THEY SAID IT: GOP AND CONSERVATIVE LEADERS CONCERNED WITH NEGATIVE IMPACT OF REBATE RULE
HHS Secretary, Republican Lawmakers, Right-of-Center Policy Experts and Conservative Commentators Raised Doubts on Premium Increases, Cost to Taxpayers and Bailout for Big Pharma
Reports this week indicate the administration may reboot a policy known as the Rebate Rule. The Rebate Rule was previously withdrawn by the White House amid concerns, on both sides of the aisle, that the measure would hike premiums on American seniors, come at too steep a cost to taxpayers, increase profits for Big Pharma and do little to lower prescription drug prices.
While CSRxP commends the administration’s commitment to lowering prescription drug prices, we encourage the White House to drop any plans to reboot the misguided Rebate Rule.
Concerns with the Rebate Rule and opposition to its enactment are bipartisan. Here are what leaders on the right side of the aisle have said about the measure:
- U.S. Department of Health and Human Services Secretary Alex Azar: “Azar told reporters Thursday the proposal was withdrawn because Trump had concerns about how it would impact seniors’ health insurance premiums. ‘The president is deeply committed to protecting America’s seniors … He does not want any risk that our actions could cause seniors’ premiums to increase.’” (The Hill, White House Withdraws Controversial Rule to Eliminate Drug Rebates, 7/11/19)
- U.S. Senator Joni Ernst (R-IA): “Thad Nearmyer, Jasper County Republican Party chair, asked the senator about the rebate rule in regards to Medicare Part D… Ernst said she’s concerned about it and said lawmakers need to make sure they’re scrutinizing that. ‘What we don’t want to do is hit our seniors even more with this.’” (Newton Daily News, Ernst Hosts Newton Town Hall at DMACC, 4/25/19)
Right-of-Center Policy Experts
- American Enterprise Institute Scholars Joseph R. Antos & James C. Capretta: “Undercutting the ability Of PBMs to secure rebates would shift power and leverage to drug manufacturers. It is hard to see how taking that step would lead to lower overall costs for consumers.” (Joseph R. Antos & James C. Capretta, “Assessing The Effects Of A Rebate Rollback On Drug Prices And Spending,” Health Affairs, 3/11/19)
- Jack Kemp Foundation Fellow Ike Brannon: “The administration’s proposal to end rebates fundamentally misdiagnoses the problem with Medicare Part D: rebates are an effect and not the cause of higher drug prices for seniors. What’s more, rebates are arguably the only mechanism keeping drug prices in check.” (Ike Brennan, “Ending Drug Rebates Will Not Reduce Drug Prices,” Forbes, 4/22/19)
- Goldwater Institute President and CEO Victor Riches: “The government’s own studies reveal just how much of a burden this change will create. The Centers for Medicare and Medicaid Services, which operates the Medicare program, estimates that seniors’ Medicare Part D premiums will increase by 19 percent in 2020 alone and 25 percent overall if the Rebate Rule is enacted. That price hike isn’t affordable for most seniors – least of all for those already struggling to pay for their prescription drugs… The proposed Rebate Rule does nothing to require or even encourage drug companies to lower their prices.” (Victor Riches, “What Policymakers Need to Know About Plan to Rein in Medicare Drug Costs,” AZ Capitol Times, 5/30/19)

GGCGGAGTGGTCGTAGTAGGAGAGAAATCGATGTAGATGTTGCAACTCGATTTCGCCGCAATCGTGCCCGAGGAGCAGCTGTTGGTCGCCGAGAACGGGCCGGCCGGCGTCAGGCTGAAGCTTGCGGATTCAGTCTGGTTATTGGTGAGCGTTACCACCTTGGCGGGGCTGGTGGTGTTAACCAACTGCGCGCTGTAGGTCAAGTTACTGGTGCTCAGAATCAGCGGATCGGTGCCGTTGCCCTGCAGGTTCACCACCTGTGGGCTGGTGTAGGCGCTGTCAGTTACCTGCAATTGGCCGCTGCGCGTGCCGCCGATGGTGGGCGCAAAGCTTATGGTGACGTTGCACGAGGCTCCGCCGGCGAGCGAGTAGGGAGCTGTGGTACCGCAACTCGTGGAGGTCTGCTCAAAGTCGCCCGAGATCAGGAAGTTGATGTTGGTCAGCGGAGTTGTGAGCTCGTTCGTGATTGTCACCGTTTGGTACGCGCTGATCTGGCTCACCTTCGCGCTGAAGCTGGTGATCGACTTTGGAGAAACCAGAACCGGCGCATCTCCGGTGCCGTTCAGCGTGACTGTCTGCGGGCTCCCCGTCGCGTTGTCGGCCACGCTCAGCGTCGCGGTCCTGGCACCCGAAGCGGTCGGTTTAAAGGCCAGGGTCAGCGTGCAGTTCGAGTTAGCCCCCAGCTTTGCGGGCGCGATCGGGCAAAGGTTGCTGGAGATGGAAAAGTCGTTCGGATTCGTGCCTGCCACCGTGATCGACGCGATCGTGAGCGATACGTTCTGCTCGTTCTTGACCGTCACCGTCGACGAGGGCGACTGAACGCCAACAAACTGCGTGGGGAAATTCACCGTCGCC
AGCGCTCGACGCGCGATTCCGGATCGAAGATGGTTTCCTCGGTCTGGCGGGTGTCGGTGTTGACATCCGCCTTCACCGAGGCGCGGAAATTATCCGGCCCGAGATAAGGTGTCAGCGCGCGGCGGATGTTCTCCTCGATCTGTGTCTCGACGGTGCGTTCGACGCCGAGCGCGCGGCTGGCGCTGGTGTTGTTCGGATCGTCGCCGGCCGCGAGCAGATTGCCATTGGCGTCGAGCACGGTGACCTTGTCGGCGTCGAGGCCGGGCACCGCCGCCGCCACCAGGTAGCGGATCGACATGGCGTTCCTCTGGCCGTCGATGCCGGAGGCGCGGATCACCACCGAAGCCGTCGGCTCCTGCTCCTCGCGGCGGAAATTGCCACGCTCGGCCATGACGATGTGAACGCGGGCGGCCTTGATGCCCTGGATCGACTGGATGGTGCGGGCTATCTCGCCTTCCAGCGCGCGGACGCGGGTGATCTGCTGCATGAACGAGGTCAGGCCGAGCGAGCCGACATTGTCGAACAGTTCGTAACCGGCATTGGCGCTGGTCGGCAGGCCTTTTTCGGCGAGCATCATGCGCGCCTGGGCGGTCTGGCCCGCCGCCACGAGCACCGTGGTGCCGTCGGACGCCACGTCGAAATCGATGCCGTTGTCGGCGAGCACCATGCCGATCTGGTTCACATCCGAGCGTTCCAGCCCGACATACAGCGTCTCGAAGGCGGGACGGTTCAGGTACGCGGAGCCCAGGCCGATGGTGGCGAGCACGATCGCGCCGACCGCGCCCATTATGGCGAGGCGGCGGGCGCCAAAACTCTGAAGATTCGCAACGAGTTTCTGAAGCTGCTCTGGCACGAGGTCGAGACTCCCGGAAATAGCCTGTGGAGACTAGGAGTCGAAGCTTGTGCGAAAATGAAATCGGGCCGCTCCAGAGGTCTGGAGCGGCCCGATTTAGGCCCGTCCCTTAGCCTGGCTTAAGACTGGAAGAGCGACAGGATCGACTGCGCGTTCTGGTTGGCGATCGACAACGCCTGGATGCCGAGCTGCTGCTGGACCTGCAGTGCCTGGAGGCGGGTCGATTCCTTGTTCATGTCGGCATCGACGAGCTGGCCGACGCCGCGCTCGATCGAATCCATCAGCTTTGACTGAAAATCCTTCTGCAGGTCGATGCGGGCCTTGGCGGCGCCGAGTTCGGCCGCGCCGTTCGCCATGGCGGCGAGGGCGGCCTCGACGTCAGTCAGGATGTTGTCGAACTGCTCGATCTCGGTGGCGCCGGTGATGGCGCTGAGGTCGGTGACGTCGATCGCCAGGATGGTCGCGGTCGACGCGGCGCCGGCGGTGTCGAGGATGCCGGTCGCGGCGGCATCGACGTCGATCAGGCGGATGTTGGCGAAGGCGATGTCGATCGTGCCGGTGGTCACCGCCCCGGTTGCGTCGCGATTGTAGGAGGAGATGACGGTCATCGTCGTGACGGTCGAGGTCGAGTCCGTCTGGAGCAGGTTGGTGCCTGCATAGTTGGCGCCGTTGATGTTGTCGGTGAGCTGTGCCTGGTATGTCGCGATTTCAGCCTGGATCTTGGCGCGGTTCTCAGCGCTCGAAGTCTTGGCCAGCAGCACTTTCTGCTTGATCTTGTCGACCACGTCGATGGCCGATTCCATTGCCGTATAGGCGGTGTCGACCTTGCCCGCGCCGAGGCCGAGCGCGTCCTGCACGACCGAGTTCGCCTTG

- Washington Times Editorial: “The people who came up with it acted on the flawed assumption that elimination of such managers would lead to lower prices although the pressure to lower prices has eased. That would be a victory for the drug manufacturers. It would put taxpayers on the hook for higher health care costs while increasing company profits.” (Washington Times, Editorial: The Unfixed Broken Health Care System, 4/24/19)
- Washington Examiner Columnist Quin Hillyer: “There’s no guarantee that the pharmaceutical manufacturers would reduce over-the-counter prices … by anywhere near enough to counteract the rise in premiums … The actuaries for HHS itself estimate premiums would rise by 25%… Because the rule would apply directly to the government program of Medicare, the higher premium prices would be borne by taxpayers as well. Both the Congressional Budget Office and the Center for Medicare and Medicaid Services say the 10-year cost to taxpayers would rise by nearly $200 billion… With the federal government already running annual deficits above $700 billion, these added costs would be flat-out unaffordable.” (Quin Hillyer, Trump Team Has the Wrong Twist on Drug Pricing Policy, Washington Examiner, 6/7/19)
- Daily Caller Contributor Derek Hunter: “The Trump administration has proposed eliminating rebates under the assumption those ‘savings’ will be passed on to consumers … What is known is that premiums for Medicare prescription drug insurance ‘could jump 19 percent’ next year under this rule change … and taxpayers would take a hit as well. By some estimates, the government’s costs would rise ‘by an average of $20 billion a year through 2029, or $200 billion in all.’” (Daily Caller, The GOP Needs To Learn There Are No Quick Fixes For Health Care, 4/23/19)
- Former Heritage Foundation Senior Writer Brian McNicoll: “What we do know is such a move won’t be cheap, and it will come at the expense of underprivileged people, hard-working taxpayers and those who purchase drug prescription plans through Medicare Part D or otherwise. And we can’t afford that.” (RealClearHealth, Not So Fast on Ending Rebates for Prescription Drugs, 4/19/19)
Learn more about the Rebate Rule HERE